So I’ve been sitting on a pretty killer cache of analog goods from Pendu Sound for a long while now, and it is way past high time I get to talking about them. For those unfamiliar, Pendu Sound is the music arm of the larger Pendu Org which triples as a gallery and bookshop in addition to being a label. So that’s intensely awesome. Abuse Report, the author of this tape, features Todd Brooks, who runs the label, writes for Foxy D and plays in Ghost Moth as well, Cassette Gods scribe Max Gudmunson who also plays a part in K.P. and Matt Folden who I know nothing about.
I don’t really know too much about this c40 either. Though it sounds like the trio rolls in the electronics department, with probably some guitar in there somewhere too. They have a noise drone thing going that’s vaguely sinister but not really harsh or intentionally ominous sounding. It doesn’t feel like Abuse Report is trying to scare me, like some bands do, and I like that they don’t. There’s slurred vocals against a fuzzy bog of sustaining tones and synth sputters. It reminds me a little of the way Family Underground does things but with much less emphasis on guitar. Some of the best parts of the tape are when things break down a bit and there’s a simple echoing rhythm repeating against a few cascading swells of fuzz. To go back to the sinister-ism point, the first side on here is like “leisurely sinister”, the dudes manage to sound slightly off-kilter and menacing without even trying. Whenever I listen to this tape it makes me miss drone trios and quartets, well “miss” probably isn’t the right word because there’s still a fair amount around but, as much as I love duos and solo acts, it’s great to hear 3 or 4 people totally locking into the same imagination and weaving together a piece music like on this tape. There’s just something about having more people that adds another dimension, a kind of looseness that sounds tight anyway. Or maybe put more accurately it is even when a band sounds tight there’s still a looseness, where all the pieces float magically into place. Anyway, this tangent has lead me to the first sides second track “Outer”, though if you weren’t paying attention it may seem like a sidelong track. There is a clearer sounding drum thing going on, still echoey and distorted but you can tell they’re drums (or at least I think I can tell they’re drums). The track’s a pretty short one, it builds to a glistening, if slight, crescendo before dropping out.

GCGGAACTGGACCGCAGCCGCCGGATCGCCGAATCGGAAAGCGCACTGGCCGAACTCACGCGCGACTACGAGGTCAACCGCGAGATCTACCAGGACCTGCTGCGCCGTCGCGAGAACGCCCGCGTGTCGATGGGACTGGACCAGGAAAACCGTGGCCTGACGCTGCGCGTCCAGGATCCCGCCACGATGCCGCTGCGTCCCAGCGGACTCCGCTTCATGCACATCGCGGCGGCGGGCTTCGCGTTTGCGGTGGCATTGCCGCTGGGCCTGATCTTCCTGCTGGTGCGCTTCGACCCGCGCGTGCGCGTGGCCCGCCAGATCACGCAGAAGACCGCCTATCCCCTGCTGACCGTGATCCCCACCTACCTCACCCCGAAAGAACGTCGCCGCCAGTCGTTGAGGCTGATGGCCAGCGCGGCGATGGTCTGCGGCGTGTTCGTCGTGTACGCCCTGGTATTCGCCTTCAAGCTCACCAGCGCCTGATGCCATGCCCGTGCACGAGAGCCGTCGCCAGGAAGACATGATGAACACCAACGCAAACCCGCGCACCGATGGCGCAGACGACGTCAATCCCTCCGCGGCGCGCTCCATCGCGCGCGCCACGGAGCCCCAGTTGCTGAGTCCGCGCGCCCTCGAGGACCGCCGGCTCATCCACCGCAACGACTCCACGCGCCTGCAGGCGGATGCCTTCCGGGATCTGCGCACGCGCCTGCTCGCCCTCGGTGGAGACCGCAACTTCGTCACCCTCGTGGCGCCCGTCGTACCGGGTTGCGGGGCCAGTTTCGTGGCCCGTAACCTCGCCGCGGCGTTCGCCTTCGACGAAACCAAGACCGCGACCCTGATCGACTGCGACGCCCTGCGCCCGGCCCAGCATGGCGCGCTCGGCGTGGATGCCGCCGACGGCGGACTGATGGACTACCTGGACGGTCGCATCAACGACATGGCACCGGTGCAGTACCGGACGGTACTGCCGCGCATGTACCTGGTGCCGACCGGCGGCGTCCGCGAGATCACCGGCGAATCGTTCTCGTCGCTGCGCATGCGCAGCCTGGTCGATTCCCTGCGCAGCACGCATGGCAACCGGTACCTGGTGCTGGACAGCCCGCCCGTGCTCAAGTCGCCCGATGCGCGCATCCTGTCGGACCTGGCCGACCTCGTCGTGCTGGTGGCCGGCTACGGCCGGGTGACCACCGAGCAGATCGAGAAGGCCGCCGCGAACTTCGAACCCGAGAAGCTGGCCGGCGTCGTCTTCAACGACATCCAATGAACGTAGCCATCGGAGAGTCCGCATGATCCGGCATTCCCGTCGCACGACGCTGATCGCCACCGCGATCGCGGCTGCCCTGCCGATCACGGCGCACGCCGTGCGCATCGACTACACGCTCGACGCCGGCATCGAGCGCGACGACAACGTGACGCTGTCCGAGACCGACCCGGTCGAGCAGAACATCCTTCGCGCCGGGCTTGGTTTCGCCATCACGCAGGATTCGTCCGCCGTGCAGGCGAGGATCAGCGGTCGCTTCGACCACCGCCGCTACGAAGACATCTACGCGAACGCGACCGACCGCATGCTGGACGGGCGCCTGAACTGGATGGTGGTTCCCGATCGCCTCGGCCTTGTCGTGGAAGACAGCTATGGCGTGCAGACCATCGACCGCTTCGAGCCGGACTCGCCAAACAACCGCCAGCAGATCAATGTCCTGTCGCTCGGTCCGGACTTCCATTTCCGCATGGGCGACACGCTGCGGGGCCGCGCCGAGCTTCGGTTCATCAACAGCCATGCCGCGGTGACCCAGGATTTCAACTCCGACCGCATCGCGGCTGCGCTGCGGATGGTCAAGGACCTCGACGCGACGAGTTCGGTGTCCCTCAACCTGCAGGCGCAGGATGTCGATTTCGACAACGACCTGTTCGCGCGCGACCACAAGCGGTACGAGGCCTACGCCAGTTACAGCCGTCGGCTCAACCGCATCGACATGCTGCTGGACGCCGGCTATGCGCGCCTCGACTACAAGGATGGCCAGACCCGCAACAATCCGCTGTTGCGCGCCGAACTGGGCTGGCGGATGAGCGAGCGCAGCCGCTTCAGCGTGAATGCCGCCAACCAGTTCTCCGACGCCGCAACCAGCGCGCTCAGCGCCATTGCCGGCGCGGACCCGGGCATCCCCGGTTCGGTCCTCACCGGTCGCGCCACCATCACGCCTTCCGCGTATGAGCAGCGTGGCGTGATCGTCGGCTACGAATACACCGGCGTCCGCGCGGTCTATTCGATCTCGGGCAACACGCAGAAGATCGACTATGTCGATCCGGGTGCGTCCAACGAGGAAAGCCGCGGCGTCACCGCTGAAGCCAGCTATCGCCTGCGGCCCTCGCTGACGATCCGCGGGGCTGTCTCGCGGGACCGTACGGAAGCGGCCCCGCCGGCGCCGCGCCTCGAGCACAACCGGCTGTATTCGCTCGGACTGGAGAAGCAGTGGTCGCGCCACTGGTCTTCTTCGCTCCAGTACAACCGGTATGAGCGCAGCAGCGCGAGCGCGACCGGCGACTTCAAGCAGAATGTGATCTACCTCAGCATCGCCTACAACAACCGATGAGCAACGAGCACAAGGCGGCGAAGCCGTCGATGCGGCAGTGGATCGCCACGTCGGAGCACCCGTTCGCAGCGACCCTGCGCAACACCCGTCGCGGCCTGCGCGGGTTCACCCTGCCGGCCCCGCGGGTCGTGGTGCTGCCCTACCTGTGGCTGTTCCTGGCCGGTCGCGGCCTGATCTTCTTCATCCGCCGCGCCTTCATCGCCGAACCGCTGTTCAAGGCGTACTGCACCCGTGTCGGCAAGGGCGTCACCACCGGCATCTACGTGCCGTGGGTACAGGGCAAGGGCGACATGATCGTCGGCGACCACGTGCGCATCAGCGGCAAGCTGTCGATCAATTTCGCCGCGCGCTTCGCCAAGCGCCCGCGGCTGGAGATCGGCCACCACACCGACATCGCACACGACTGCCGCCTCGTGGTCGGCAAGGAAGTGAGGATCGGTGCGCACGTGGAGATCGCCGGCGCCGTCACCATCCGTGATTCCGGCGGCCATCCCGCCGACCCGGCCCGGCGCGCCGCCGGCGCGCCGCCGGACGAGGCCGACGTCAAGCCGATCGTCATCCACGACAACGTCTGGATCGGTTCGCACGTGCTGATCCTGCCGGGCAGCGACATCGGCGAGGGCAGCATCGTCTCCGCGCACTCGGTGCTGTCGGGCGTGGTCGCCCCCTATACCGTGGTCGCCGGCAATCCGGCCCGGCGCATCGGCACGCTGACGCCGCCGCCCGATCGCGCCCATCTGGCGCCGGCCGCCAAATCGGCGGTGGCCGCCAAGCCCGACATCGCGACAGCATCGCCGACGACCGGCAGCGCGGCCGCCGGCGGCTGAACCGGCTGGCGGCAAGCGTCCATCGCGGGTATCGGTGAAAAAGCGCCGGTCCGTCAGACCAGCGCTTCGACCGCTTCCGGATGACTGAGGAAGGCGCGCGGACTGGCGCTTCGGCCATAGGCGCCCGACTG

“Exo” takes up the entirety of the B-side and it has a more extended feel to it. The guys create a fuller, more “drone” sound I guess is how you would describe it. It has got an odd pseudo-propulsion to it which I think is the result of dirty loops buried way way down. The first good chunk of the track is lead by hi-pitched sounds, probably from a guitar or synthesizer, but by the end the tracks gets pretty heavy and monolithic. The track despite its twenty minute length actually feels like it’s over pretty quick. It’s one of those that you discover more when you listen with headphones, lots of buried layers to excavate.
Pendu has a couple of killer LPs worthy of your attention as well (a newish Talibam! one and a comp called Getting out the Glue), but since this tape is only limited to 25 copies (eek!) I figured I better get the word out on this one first so you can snap it up before it’s too late. El Diablo Está en Casa is available from Pendu and has a color-printed 3-panel fold out and a black tape with a silver Abuse Report logo drawn on. Definitely worth checking out if you were into the 3 man drone/noise sound.
czech out this interview with Mr. Brooks about Pendu